Tuesday, January 11, 2005

The latest national UK housing price data from Halifax came out on Friday. While there was a surprising 1.1% rise in the seasonally-adjusted national index, there is no mistaking the downward trend. As Halifax reports,
House prices rose by 1.1% (seasonally adjusted) in December and, on a quarterly basis, by 0.1% in Quarter 4. This was the smallest quarterly gain since 2000 Quarter 2, providing further evidence that house price inflation is slowing.

House prices increased by 15.1% in 2004, but by only 2.8% in the second half, with the annual rise last year the smallest since 2001 when prices rose by 11.7%. (2002: 26.4% and 2003: 15.4%.)
More important are the figures for London. I've been following the bursting London housing bubble for a while now, and the end of the year now provides us with a better perspective. Prices in Greater London changed -0.5% in 2004:IV and that follows a -0.6% adjustment in 2004:III. From their peak, Greater London home prices are now -1.1%.

The last time London had two consecutive quarters of falling home prices was in 1995 at the uneasy end of the early 1990s bubble shakeout. The likelihood of a third quarter of falling prices is very high; the last time that happened was 1992-93, the depths of the last popping bubble.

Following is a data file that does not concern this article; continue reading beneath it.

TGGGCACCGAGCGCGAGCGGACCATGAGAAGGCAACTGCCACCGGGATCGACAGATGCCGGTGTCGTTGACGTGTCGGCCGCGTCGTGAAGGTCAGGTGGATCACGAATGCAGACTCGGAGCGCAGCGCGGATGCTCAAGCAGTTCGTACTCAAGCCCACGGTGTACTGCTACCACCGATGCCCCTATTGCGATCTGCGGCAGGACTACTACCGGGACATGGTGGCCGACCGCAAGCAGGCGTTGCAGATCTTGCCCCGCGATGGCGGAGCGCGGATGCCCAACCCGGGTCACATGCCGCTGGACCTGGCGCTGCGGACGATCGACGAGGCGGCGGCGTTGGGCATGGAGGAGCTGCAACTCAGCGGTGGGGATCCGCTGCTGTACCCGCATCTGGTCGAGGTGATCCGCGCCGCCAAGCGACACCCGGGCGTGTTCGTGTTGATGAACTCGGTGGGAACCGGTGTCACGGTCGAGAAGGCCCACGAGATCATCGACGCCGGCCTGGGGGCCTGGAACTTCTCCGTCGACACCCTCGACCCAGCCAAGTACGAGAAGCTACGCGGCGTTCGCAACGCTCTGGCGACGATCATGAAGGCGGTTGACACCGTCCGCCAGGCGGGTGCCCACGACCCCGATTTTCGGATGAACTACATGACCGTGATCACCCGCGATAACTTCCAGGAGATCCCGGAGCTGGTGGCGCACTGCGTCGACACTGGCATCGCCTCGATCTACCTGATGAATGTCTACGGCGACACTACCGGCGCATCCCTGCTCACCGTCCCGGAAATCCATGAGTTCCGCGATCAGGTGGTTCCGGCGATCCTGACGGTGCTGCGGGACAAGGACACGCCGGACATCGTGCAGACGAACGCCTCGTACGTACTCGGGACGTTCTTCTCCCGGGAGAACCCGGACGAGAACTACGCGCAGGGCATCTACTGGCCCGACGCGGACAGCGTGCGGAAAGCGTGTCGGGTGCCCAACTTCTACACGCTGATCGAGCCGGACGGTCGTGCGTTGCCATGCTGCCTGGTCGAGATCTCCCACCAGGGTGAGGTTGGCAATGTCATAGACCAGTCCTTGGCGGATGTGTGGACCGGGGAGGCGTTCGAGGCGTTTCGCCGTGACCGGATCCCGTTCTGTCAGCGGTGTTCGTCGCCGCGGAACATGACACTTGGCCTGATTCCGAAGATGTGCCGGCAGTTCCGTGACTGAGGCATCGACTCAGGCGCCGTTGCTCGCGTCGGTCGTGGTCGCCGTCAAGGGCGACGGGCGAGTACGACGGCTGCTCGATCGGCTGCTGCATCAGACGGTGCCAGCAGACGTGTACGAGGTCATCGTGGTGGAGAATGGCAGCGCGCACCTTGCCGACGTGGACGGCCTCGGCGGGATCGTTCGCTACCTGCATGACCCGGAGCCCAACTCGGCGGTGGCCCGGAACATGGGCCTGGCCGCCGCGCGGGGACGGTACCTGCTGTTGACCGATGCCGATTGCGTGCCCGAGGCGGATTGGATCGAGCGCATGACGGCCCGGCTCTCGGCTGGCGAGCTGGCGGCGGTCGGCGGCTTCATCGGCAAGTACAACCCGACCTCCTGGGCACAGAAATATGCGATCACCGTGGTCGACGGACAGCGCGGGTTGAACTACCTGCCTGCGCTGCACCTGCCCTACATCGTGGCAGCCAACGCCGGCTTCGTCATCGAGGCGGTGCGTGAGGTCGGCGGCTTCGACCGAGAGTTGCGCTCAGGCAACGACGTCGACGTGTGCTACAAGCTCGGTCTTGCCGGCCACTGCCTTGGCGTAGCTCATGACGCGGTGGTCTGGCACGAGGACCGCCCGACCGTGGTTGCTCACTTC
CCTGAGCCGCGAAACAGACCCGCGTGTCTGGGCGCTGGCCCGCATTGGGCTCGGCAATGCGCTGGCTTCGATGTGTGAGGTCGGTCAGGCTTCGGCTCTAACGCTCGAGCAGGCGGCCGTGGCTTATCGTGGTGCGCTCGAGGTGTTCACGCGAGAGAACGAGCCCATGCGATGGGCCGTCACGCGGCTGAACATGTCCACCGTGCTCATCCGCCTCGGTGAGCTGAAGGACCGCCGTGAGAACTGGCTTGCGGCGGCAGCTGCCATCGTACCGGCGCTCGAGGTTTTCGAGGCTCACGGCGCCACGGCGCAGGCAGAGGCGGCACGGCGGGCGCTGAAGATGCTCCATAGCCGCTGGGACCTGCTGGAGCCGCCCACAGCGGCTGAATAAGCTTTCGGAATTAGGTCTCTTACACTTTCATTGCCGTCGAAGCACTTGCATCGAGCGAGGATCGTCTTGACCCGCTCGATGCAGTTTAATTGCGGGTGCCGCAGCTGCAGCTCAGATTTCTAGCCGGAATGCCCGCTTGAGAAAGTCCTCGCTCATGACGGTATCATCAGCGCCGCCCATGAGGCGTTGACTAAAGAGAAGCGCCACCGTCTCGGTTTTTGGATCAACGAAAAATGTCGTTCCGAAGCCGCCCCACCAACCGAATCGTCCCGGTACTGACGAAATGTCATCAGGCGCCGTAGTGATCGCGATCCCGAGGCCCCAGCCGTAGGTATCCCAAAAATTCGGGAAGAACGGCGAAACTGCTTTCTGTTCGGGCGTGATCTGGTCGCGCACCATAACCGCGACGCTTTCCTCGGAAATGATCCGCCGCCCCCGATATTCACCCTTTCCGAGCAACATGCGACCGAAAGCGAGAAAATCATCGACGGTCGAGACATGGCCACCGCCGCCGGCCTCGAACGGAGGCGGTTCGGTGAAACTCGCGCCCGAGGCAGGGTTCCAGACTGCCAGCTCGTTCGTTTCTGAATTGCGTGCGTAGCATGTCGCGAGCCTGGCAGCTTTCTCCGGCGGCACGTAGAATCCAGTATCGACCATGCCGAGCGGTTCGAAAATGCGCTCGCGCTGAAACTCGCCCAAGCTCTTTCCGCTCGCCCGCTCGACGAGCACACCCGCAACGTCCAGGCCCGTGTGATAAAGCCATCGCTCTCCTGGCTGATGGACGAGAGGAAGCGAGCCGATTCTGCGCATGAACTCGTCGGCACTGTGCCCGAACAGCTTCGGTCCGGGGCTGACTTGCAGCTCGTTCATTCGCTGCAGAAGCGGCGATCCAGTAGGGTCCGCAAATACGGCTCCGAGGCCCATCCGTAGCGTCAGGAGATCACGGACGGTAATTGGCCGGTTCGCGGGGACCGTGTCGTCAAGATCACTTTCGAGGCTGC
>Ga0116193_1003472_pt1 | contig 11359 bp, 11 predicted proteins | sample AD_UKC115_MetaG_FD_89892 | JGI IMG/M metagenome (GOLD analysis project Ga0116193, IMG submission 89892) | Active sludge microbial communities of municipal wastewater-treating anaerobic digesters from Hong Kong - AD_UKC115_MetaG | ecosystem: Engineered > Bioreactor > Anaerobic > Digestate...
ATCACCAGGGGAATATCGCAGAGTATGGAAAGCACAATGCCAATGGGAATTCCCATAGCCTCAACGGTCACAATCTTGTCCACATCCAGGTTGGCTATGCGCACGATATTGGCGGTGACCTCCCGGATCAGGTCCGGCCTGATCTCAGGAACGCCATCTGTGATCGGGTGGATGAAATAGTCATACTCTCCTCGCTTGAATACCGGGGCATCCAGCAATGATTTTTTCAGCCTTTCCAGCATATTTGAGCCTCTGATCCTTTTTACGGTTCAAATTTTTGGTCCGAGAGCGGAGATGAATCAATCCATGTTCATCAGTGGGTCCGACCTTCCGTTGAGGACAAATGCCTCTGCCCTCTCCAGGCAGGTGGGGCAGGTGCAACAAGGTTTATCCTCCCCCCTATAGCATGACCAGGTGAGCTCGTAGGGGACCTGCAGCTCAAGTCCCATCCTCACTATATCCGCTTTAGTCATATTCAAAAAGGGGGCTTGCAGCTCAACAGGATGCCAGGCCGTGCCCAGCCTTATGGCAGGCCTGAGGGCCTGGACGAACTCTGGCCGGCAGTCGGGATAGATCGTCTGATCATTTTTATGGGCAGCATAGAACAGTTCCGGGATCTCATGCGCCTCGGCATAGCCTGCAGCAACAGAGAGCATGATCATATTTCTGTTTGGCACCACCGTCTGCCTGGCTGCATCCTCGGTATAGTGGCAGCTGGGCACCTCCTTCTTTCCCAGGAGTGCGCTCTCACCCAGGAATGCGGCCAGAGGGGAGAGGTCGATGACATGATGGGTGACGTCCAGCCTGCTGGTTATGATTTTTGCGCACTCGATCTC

Most economists are quite sanguine over the London market's ability to hold up under pressure. As Halifax itself says,
Housing market fundamentals remain sound � a strong labour market, historically low interest rates and a shortage of housing supply � which should curb the extent of the downturn in the housing market and result in only a 2% fall in house prices this year.
Perhaps. The 1980s run-up in prices was steeper than in the 2000s, and the drop-off more abrupt.

That being said, much depends upon the persistence of these "fundamentals" into 2005. The Independent tells us today that
High street has suffered its worst Christmas for more than a decade, according to a survey published today that confirms retailers' worst fears.

The value of sales through stores' tills in December fell 0.4 per cent compared with Christmas 2003, the British Retail Consortium said. The survey, based on sales at stores that were open a year ago, comes in the wake of profits warnings from some of Britain's best known chains.

It was the steepest fall since March 2003, when Britons were glued to their television screens during the Iraqi war, and the worst December since the BRC's records began in 1993.

The BRC said it was probably not as bad as the slumps during the recessions of the 1980s and 1990s, when sales fell up to 2 per cent. Kevin Hawkins, its director general, said: "These figures represent the worst Christmas for retailers in the last decade." He said it was a reflection of faltering consumer confidence in the face of worries over the housing market and urged the Bank of England to cut interest rates.
Watch for central bank policy to continue to be driven by the need to support asset bubbles, both in the UK and in the US.


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